The march of spinning hard drives toward their own version of the elephant's graveyard gathered pace yesterday when Fujitsu became the latest computer supplier to offer versions of its laptop PCs with flash memory in place of conventional drives .

The solid state drives (SSDs) first appeared on Fujitsu machines in Japan two months ago and are now available in the US as options for the firm's LifeBook P1610 and B6210 models.

Rugged data protection

NAND flash memory is used to create an SSD with a capacity of either 16GB or 32GB. Although that's small compared to conventional drives, the added durability will make the compromise worthwhile for workers who need to minimize the risk of data loss in fields such as construction and healthcare.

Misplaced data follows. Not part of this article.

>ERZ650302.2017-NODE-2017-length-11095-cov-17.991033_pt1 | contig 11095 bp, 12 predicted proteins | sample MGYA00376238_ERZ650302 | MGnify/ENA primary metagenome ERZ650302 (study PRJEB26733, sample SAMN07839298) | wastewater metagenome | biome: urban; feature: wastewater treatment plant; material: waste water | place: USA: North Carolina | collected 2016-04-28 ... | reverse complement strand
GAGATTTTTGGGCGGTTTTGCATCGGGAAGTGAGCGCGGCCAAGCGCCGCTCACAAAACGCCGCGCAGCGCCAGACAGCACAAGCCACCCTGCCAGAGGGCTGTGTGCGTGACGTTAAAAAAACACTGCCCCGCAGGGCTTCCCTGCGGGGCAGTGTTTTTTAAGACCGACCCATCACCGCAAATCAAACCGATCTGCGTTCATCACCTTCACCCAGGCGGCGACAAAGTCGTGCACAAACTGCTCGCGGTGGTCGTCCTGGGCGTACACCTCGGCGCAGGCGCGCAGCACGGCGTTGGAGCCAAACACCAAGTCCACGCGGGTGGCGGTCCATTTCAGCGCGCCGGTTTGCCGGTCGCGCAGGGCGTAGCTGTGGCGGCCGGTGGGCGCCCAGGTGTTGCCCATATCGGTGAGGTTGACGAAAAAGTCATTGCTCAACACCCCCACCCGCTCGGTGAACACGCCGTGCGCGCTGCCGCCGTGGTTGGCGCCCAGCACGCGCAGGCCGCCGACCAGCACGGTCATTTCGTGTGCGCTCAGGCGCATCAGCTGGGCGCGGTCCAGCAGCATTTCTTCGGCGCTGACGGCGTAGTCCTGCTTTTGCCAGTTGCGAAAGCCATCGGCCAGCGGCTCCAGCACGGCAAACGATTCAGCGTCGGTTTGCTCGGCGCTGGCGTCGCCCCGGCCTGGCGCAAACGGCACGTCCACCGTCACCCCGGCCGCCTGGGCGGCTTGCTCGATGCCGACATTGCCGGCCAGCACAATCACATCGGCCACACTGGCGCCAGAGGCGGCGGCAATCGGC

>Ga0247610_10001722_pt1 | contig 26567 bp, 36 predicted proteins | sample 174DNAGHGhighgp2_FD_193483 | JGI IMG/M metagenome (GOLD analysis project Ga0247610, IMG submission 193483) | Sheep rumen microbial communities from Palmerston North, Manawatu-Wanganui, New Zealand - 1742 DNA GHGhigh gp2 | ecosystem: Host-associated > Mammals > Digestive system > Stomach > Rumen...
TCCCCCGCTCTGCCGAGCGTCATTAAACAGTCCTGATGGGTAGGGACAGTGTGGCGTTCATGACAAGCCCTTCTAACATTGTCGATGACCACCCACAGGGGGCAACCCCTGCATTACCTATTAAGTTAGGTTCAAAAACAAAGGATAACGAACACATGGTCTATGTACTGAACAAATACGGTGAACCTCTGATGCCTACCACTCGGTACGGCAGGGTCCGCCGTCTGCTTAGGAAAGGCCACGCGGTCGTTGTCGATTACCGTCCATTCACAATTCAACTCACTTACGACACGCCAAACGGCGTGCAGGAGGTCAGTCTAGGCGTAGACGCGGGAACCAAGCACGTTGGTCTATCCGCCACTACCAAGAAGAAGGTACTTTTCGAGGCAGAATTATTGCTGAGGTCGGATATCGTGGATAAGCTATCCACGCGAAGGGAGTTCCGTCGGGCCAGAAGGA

Fujitsu hasn't listed pricing as the LifeBooks will be built to order, but we understand the 16GB SSD will add $700 (£360) to the standard notebook cost, while the larger SSD adds $1,200 (£618). Naturally, those prices will come down over the next few years once manufacturing processes and dies are re-tooled to handle SSDs in bulk.

Aside from the added durability, SSDs bring other benefits, including reduced weight, boot times, heat emissions and power consumption.